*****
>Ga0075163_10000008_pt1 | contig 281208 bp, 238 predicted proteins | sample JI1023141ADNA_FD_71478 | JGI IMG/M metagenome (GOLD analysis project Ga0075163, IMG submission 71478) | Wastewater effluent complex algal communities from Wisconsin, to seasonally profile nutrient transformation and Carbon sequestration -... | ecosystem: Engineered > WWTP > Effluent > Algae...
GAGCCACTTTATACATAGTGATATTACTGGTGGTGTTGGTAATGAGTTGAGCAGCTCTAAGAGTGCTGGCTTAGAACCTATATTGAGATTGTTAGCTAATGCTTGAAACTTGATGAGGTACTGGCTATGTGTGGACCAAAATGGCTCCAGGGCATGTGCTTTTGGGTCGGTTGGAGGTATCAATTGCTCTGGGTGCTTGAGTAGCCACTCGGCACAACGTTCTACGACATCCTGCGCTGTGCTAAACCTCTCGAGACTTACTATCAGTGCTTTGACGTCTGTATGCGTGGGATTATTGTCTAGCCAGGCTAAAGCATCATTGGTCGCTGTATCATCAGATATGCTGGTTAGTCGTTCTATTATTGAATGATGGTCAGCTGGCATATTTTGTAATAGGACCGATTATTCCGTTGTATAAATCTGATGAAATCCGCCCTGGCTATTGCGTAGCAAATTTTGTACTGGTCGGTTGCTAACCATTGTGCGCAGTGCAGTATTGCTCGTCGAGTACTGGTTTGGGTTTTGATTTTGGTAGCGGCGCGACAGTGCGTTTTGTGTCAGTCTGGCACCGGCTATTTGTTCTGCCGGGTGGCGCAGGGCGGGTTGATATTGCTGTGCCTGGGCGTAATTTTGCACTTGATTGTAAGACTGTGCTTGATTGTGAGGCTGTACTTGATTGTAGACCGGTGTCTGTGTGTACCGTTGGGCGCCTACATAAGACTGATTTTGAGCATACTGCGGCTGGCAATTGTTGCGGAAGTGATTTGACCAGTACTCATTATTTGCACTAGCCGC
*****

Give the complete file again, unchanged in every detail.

>Ga0075163_10000008_pt1 | contig 281208 bp, 238 predicted proteins | sample JI1023141ADNA_FD_71478 | JGI IMG/M metagenome (GOLD analysis project Ga0075163, IMG submission 71478) | Wastewater effluent complex algal communities from Wisconsin, to seasonally profile nutrient transformation and Carbon sequestration -... | ecosystem: Engineered > WWTP > Effluent > Algae...
GAGCCACTTTATACATAGTGATATTACTGGTGGTGTTGGTAATGAGTTGAGCAGCTCTAAGAGTGCTGGCTTAGAACCTATATTGAGATTGTTAGCTAATGCTTGAAACTTGATGAGGTACTGGCTATGTGTGGACCAAAATGGCTCCAGGGCATGTGCTTTTGGGTCGGTTGGAGGTATCAATTGCTCTGGGTGCTTGAGTAGCCACTCGGCACAACGTTCTACGACATCCTGCGCTGTGCTAAACCTCTCGAGACTTACTATCAGTGCTTTGACGTCTGTATGCGTGGGATTATTGTCTAGCCAGGCTAAAGCATCATTGGTCGCTGTATCATCAGATATGCTGGTTAGTCGTTCTATTATTGAATGATGGTCAGCTGGCATATTTTGTAATAGGACCGATTATTCCGTTGTATAAATCTGATGAAATCCGCCCTGGCTATTGCGTAGCAAATTTTGTACTGGTCGGTTGCTAACCATTGTGCGCAGTGCAGTATTGCTCGTCGAGTACTGGTTTGGGTTTTGATTTTGGTAGCGGCGCGACAGTGCGTTTTGTGTCAGTCTGGCACCGGCTATTTGTTCTGCCGGGTGGCGCAGGGCGGGTTGATATTGCTGTGCCTGGGCGTAATTTTGCACTTGATTGTAAGACTGTGCTTGATTGTGAGGCTGTACTTGATTGTAGACCGGTGTCTGTGTGTACCGTTGGGCGCCTACATAAGACTGATTTTGAGCATACTGCGGCTGGCAATTGTTGCGGAAGTGATTTGACCAGTACTCATTATTTGCACTAGCCGC